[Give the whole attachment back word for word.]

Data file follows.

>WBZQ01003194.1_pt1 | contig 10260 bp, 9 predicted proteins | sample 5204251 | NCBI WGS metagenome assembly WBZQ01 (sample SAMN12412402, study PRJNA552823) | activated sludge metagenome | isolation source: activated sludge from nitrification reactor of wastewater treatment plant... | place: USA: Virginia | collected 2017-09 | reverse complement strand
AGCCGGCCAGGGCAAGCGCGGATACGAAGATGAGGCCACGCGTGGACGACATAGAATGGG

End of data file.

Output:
>WBZQ01003194.1_pt1 | contig 10260 bp, 9 predicted proteins | sample 5204251 | NCBI WGS metagenome assembly WBZQ01 (sample SAMN12412402, study PRJNA552823) | activated sludge metagenome | isolation source: activated sludge from nitrification reactor of wastewater treatment plant... | place: USA: Virginia | collected 2017-09 | reverse complement strand
AGCCGGCCAGGGCAAGCGCGGATACGAAGATGAGGCCACGCGTGGACGACATAGAATGGG